2.2. Laboratory Analysis

2.2.1. Chlorine Content

Chlorine is usually present in biomass in low concentrations; however, during combustion, chlorine acid is formed, which can lead to corrosion in the furnace. Therefore, it is crucial to determine the torrefaction temperature that eliminates this component. Chloride titration was the method chosen to determine the chlorine content, and the equipment used was a Titrator 7000 from SI Analytics. The sample preparation involved the digestion of the sample, performed in a MDS-6G microwave from Sineo, as the titration requires a liquid sample.
This method consists of measuring the potential difference, while the titrant, in this case, AgNO3, is added. Equation (1) presents the redox reaction that occurs. Following titration, the software creates a spreadsheet with the potential difference and titrant volume variation over time. The first derivative can then be calculated through Equation (2), and consequently, the equivalence point can be determined as the volume corresponding to the maximum of the first derivative.
Cl ( aq . ) + AgNO 3 ( aq . )   AgCl ( s ) + NO 3 ( aq . )
f ( x ) = Δ U Δ V = U i U i 1 V 1 V i 1
where Δ U is the potential difference variation in mV, and ΔV is the volume variation in mL. The chlorine content on a dry basis is then determined by Equation (3), in compliance with the standard EN15289.
W Cl ,   db ( % ) = ( C C 0 ) × V m × 100 × 100 100 M ad
where C is the concentration of the chloride in the solution in mg/L, C0 is the concentration of chloride in the blank solution in mg/L, V is the volume of the solution in L, m is the mass of the test portion used in the digestion in mg, and Mad is the moisture content in the analysis test sample in %.

2.2.2. Major and Minor Elements

Inductively coupled plasma optical emission spectrometry (ICP-OES) is an analytical technique, that produces excited atoms and ions that emit electromagnetic radiation at different wavelengths for the determination of trace elements. The main advantages are its multielement capability, broad dynamic range, and effective background correction. For the preparation of the samples, microwave digestion was necessary to ensure that the capillaries did not become obstructed.
The model used for the sample analysis was the iCAP 6000 series from Thermo Scientific. A peristaltic bomb delivers the digested samples to an analytical nebulizer, which is then introduced into the plasma flame. The sample is broken down into charged ions and eventually gives off radiation at the characteristic wavelengths of the elements involved. In the end, the software of the device generates a spreadsheet with all the results. Equations (4) and (5) were used to calculate the content of each element in the sample on a dry basis to guarantee compliance with the standards EN15289, EN15290, and EN15297.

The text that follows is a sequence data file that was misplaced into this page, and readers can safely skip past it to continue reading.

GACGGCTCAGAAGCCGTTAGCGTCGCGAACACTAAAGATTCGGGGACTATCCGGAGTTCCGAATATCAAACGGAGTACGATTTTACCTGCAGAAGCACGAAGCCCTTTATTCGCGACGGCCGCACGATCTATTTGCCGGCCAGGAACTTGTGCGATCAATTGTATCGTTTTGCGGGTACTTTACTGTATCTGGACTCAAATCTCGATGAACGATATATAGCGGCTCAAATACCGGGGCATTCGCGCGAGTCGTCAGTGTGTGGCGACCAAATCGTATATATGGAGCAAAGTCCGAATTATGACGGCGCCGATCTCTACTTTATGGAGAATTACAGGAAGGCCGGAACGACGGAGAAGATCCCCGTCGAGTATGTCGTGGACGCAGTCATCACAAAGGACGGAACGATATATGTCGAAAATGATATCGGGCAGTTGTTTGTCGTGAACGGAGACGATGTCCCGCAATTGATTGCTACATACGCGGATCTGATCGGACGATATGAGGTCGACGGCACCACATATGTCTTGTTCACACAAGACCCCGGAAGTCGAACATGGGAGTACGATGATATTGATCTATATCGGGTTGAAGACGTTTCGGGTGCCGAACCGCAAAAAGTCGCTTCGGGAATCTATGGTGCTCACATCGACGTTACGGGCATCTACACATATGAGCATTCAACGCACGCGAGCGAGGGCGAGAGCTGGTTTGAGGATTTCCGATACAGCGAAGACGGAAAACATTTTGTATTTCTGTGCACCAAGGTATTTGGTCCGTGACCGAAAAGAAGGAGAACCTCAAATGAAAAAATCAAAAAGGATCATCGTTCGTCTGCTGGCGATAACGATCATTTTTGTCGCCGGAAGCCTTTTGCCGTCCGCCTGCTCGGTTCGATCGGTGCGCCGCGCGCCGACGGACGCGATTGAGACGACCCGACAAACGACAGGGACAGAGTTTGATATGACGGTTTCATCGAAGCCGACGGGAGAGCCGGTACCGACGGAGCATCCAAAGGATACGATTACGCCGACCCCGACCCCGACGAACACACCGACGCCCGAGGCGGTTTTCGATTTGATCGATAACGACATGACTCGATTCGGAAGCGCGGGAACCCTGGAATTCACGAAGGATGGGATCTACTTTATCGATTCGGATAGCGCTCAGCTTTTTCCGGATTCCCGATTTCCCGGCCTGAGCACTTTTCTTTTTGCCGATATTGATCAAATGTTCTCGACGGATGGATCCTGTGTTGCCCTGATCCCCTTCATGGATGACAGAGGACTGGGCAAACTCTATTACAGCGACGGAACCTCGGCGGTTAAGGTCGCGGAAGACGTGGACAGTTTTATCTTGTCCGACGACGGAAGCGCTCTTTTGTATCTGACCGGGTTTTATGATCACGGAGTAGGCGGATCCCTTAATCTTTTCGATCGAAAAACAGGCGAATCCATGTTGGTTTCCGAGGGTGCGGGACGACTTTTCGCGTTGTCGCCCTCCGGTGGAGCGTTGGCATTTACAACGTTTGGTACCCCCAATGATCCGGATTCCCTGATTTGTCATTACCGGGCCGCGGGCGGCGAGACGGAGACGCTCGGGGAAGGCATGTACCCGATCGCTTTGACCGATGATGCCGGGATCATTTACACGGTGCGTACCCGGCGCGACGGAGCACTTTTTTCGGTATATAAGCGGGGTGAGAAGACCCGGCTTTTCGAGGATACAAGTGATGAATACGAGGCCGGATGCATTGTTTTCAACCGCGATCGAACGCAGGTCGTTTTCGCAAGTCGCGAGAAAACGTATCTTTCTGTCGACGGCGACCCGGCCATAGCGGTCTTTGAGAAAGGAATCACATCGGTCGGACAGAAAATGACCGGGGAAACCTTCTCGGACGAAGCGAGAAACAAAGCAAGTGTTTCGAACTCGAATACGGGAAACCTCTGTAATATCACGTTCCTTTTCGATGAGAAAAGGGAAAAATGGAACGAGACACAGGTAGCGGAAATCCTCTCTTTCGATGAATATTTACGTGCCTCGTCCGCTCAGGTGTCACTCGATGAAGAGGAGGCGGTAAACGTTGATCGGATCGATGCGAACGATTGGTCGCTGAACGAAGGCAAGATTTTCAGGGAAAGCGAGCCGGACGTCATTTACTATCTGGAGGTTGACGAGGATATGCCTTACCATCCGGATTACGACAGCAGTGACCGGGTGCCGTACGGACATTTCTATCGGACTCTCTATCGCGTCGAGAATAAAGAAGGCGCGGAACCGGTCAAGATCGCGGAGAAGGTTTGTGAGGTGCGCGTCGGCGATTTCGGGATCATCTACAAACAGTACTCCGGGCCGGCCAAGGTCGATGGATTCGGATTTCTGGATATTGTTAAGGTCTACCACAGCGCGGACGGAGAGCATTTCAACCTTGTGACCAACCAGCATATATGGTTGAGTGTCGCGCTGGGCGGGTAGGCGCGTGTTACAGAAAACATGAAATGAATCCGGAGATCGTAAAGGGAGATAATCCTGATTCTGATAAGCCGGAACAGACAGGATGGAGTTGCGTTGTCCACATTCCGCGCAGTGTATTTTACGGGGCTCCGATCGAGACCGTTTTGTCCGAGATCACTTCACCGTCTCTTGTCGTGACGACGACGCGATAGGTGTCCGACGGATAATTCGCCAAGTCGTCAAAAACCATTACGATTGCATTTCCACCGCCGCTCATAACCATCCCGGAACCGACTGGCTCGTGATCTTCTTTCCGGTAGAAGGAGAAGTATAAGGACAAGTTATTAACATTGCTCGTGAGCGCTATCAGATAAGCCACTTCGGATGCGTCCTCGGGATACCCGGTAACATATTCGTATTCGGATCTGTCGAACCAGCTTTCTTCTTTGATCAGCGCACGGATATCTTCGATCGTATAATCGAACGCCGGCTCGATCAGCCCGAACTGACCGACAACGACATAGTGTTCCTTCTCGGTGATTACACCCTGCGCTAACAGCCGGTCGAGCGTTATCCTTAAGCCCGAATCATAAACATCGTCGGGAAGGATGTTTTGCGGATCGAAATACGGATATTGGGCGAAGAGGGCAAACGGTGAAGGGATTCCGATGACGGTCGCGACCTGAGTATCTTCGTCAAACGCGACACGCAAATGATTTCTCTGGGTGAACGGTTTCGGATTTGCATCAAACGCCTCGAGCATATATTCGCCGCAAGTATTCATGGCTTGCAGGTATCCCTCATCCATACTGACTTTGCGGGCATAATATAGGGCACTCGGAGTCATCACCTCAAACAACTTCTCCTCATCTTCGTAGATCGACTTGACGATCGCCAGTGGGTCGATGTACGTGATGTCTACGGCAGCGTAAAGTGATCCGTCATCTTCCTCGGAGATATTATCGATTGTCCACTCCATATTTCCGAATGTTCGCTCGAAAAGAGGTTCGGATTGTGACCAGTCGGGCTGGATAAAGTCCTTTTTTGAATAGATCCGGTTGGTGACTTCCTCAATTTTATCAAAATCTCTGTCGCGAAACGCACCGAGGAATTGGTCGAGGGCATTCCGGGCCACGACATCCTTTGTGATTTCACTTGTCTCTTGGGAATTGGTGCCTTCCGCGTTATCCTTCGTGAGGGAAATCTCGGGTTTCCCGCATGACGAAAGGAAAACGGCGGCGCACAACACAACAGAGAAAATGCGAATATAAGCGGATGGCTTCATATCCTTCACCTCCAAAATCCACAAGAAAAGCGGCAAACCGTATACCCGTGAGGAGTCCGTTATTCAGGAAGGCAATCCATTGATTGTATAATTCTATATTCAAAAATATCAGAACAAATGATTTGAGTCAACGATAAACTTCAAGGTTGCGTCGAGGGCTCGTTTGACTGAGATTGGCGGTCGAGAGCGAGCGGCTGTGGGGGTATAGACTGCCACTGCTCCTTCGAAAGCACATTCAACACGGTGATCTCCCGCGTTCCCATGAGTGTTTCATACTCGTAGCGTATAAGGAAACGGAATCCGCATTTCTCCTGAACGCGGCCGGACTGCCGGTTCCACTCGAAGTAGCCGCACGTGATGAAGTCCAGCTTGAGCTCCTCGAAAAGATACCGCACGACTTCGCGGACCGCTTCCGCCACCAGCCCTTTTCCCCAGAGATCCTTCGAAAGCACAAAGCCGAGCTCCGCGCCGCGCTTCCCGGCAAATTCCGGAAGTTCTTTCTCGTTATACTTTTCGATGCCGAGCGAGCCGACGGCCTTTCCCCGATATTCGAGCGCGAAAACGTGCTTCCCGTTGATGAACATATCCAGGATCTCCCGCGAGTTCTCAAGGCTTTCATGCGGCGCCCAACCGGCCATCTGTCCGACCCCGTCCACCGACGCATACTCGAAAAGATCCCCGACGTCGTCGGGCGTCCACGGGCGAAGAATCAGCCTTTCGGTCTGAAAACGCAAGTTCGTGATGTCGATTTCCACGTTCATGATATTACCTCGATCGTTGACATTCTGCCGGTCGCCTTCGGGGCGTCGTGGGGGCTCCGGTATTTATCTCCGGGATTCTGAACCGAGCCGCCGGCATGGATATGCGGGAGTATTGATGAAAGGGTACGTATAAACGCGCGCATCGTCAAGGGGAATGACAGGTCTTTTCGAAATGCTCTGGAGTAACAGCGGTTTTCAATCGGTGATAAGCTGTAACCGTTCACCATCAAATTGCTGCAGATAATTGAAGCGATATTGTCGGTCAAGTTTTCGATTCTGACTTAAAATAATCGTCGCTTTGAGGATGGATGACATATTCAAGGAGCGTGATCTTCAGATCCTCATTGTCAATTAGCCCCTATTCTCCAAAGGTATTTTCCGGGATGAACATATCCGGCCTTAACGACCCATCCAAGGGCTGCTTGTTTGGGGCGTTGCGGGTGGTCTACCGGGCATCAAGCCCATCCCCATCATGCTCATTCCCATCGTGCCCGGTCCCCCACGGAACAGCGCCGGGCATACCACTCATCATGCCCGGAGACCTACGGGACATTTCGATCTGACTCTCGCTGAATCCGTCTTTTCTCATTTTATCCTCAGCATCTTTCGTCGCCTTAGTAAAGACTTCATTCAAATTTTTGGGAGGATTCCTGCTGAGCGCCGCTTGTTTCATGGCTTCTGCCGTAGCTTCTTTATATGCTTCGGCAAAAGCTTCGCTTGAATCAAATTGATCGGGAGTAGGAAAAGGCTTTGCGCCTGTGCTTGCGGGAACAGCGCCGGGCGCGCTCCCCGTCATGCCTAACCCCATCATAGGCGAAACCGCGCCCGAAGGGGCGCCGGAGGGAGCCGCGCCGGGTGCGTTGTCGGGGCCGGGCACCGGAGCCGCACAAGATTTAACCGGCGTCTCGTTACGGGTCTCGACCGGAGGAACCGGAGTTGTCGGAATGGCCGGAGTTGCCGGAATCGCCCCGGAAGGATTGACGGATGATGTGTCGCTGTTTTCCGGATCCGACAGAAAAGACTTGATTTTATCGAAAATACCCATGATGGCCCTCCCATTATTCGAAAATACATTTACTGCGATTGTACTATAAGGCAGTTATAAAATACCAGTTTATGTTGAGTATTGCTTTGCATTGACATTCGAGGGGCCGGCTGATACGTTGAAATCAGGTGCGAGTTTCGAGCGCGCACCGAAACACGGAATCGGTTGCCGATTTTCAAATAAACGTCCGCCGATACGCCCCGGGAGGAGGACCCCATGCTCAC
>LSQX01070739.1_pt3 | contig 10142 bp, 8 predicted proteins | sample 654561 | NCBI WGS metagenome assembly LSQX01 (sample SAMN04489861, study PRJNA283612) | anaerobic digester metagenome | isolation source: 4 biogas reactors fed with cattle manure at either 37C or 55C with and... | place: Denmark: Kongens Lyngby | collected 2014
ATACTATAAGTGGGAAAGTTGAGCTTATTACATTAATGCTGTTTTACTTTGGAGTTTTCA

w i , db ( mg / kg ) = ( C i C i , 0 ) × V m × 100 100 M ad
w S , db ( % ) = ( C C 0 ) × V m ×   0.3338 ×   100 ×   100 100 M ad
where, for Equation (4), Ci is the concentration of the element in the diluted sample digest in mg/L, Ci,0 is the concentration of the element in the solution of the blank experiment in mg/L, V is the volume of the diluted sample digest solution in mL, m is the mass of the test portion used in g, and Mad is the moisture content in the analysis test sample in %; and where, for Equation (5), Ci is the concentration of the sulphate in the solution in mg/L, Ci,0 is the concentration of the sulphate in the solution of the blank experiment in mg/L, V is the volume of the diluted sample digest solution in mL, m is the mass of the test portion used in g, 0.3338 is the stoichiometric ratio of the relative molar masses of sulfur and sulphate, and Mad is the moisture content in the analysis test sample in %.

2.2.3. Elemental Analysis

The elemental analysis was performed in a Leco CHN628 Carbon/Hydrogen/Nitrogen analyzer. The operation principle consists of weighing a sample into a tin foil that is later placed in the autoloader. The sample is then introduced to the primary furnace containing pure oxygen, which results in fast and complete combustion.
The carbon, hydrogen, and nitrogen present in the sample are oxidized to carbon dioxide (CO2), water (H2O), and NOx, respectively, and are swept by the oxygen carrier gas through into a secondary furnace for further oxidation and particulate removal. The detection of H2O and CO2 occurs through separate optimized non-dispersive infrared cells, while the NOx gases are reduced to N. Lastly, N2 is detected when the gas passes through a thermal conductivity cell. After the analysis is complete, the moisture content obtained through the thermogravimetric analysis is introduced into the software, and the carbon, hydrogen, and nitrogen contents are automatically calculated. Following that, it is possible to estimate the oxygen content on a dry basis (wO,db) from Equation (6).
w O , db ( % ) = 100 w C , db w H , db w N , db w S , db w Cl , db
where wC,db is the carbon content on a dry basis in %, wH,db is the hydrogen content on a dry basis in %, wN,db is the nitrogen content on a dry basis in %, wS,db is the sulfur content on a dry basis in %, and wCl,db is the chlorine content on a dry basis in %. This procedure is in compliance with the standard EN 15104.